In turbulent times, it’s good to have a few reminders that not every part of the world has changed for the worse. Maybe it’s the trill of birdsong outside your window. The smile on the face of a loved one, the affection of a family pet. A warm beam of sunlight glancing across your table. Just the little reminders that the Earth keeps on turning.
Me? Well, I take that comfort from a more unusual source – the cosy, safe certainty that whatever happens, X-Men movie spin-off New Mutants will never, ever, actually be released. And I’m beginning to think that’s just as it should be.
Originally slated to come out in April 2018, the Josh Boone-directed movie has been delayed over and over again, regularly shifting its release date due to rumoured reshoots, corporate takeovers and just plain bad luck.
The latest? After securing another release date the coronavirus pandemic knocked the film into the long grass again, with Disney now assuring fans that it’ll definitely, really, OK we mean it this time be released at the end of August, nearly two and a half years after we were first supposed to see it.
Maybe we’ll be flocking back to the cinemas by then, maybe not – but at this stage I feel pretty strongly that New Mutants just shouldn’t come out. At all.
In fact, I’d argue that at this stage the main appeal of New Mutants is that it never actually arrives – like the titular character of Samuel Beckett’s Waiting for Godot, the point of New Mutants discourse has become its absence, the possibility that it could arrive – but ultimately won’t.
Already its cultural impact is unparalleled. If the film had just come out in 2018 as planned, would we still be talking about it? No! If it actually came out, would it live up to the constantly delayed gratification it’s engendered so far? I’d rather live in this torrid pop culture retelling of the Tantalus myth, thank you very much.
There have been legendarily delayed films before, of course – Francis Ford Coppola’s Apocalypse Now took seven months longer than planned with a spiralling budget, while Terry Gilliam’s attempt to dramatize the novel Don Quixote took 29 years – but nothing has flailed and failed with quite the panache New Mutants has.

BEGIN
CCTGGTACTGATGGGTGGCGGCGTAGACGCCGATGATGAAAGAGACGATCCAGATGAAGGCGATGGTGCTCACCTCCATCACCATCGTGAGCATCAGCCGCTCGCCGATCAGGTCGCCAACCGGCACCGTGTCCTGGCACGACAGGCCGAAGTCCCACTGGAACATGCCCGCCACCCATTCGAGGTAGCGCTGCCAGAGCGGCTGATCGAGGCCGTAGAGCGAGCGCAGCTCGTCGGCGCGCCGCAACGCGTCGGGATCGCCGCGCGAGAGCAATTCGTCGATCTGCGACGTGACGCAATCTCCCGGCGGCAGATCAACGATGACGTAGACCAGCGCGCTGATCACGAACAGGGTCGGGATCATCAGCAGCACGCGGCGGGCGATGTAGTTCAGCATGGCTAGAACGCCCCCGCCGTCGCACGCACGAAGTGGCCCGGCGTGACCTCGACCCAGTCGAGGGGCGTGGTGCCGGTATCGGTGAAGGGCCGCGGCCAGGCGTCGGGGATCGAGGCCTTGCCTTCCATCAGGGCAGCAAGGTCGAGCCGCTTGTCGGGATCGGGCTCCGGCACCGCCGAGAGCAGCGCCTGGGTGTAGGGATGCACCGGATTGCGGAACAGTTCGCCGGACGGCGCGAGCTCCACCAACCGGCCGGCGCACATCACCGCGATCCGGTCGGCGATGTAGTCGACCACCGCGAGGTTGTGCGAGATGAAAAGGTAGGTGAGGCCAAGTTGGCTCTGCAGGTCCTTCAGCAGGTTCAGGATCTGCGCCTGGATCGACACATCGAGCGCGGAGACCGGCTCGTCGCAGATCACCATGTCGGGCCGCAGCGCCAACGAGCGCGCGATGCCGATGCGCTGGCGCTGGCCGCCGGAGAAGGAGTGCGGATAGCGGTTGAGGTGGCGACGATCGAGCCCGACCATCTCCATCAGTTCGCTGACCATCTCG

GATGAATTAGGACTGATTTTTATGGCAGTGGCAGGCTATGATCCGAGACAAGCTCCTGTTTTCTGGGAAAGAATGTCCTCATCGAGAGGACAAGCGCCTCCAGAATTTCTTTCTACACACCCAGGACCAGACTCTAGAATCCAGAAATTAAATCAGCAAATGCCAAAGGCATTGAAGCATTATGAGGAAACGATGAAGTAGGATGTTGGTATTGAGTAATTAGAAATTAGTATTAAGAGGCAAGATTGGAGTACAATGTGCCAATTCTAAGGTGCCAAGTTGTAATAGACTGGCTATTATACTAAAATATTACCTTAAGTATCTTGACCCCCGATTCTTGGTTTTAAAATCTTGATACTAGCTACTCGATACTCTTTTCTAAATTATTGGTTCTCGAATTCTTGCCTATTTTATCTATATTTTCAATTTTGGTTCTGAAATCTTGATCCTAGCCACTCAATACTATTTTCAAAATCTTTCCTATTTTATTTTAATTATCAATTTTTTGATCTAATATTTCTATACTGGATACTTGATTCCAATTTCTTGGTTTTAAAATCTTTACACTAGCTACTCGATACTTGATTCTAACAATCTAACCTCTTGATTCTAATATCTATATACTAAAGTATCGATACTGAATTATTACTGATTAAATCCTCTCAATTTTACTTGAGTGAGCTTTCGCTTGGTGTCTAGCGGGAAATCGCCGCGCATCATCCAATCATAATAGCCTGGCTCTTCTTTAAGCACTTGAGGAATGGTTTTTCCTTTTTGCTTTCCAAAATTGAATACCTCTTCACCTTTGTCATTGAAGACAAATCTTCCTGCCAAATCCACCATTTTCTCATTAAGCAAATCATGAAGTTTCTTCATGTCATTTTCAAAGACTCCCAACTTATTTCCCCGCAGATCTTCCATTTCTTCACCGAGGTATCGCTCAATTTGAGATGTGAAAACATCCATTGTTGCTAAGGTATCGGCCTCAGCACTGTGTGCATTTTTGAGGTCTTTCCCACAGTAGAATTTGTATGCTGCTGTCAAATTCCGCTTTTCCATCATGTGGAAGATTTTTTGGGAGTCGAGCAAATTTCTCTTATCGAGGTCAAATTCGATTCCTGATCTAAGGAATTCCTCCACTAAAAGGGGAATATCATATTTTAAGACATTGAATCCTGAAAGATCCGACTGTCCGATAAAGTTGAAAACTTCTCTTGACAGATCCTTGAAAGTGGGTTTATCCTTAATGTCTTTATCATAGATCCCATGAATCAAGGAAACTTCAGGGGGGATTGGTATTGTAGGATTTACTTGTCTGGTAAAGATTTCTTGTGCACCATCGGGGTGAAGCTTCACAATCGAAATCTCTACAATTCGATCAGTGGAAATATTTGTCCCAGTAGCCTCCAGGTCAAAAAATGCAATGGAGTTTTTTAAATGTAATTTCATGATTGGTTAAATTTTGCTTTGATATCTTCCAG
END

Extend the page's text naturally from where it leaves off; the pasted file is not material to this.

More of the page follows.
So far New Mutants has managed to outlive the X-Men’s shared universe, an 83-year-old movie studio and (arguably) Western civilisation itself, while everyone involved still doggedly insists that this time, definitely, it’ll come out. A few weeks ago, Empire magazine ran a full in-depth feature about the film’s development woes finally being over, which was released just as the release date was shifted again. How can you not admire that sort of style and commitment to the bit?
If it just… comes out, the fun stops. By all accounts Terry Gilliam’s Don Quixote drama was more interesting as an iconic story of development hell than the film itself ended up being, and similarly I’d be quite happy to see New Mutants tilting at windmills (or at least, release windows) forever.
Picture the scene: centuries in the future, humanity gathers for the Great Ritual. Today, they assemble the ceremonial robes, mouse ears and votive offerings needed for the central worship of their religion – the bimonthly shifting of New Mutants’ release window.
Nobody knows why this began. Disney, FOX and the Marvel Cinematic Universe are dead empires, crumbled into dust, and popular culture as we know it is buried with the bones of our own civilisation – but New Mutants is now a cornerstone of this new, vibrant society.
As the priests begin the hallowed incantations, in a dead language they no longer speak – “Why won’t they just put this on Disney+?!” “Does this mean the X-Men are in the MCU?” “What happened to Mr Sinister?” – a treasured, battered old billboard from the Hollywood Boulevard is lowered, the numbered dating (now obsolete) scratched over for a new, later release.
“Preparing for a summer bow!” chants everyone present.
Cue celebrations, feasting and dancing, all under the papery eyes of stars Anya Taylor-Joy, Maisie Williams and Charlie Heaton, glaring down unknowingly and impassively from a lost world of ashes.
That’s the future I want to see. While other movies cancelling or shifting their releases is an unnerving, once-in-a-lifetime trend at the moment, for New Mutants it’s just business as usual. Frankly, if it did actually come out I’d be more worried.
In difficult times, it’s good to know what remains the same. The sun is shining. The birds are singing. We all live, laugh and love together.
New Mutants’ release date has been shifted once more, and all is right with the world.
New Mutants is set for release (no really) on the 28th August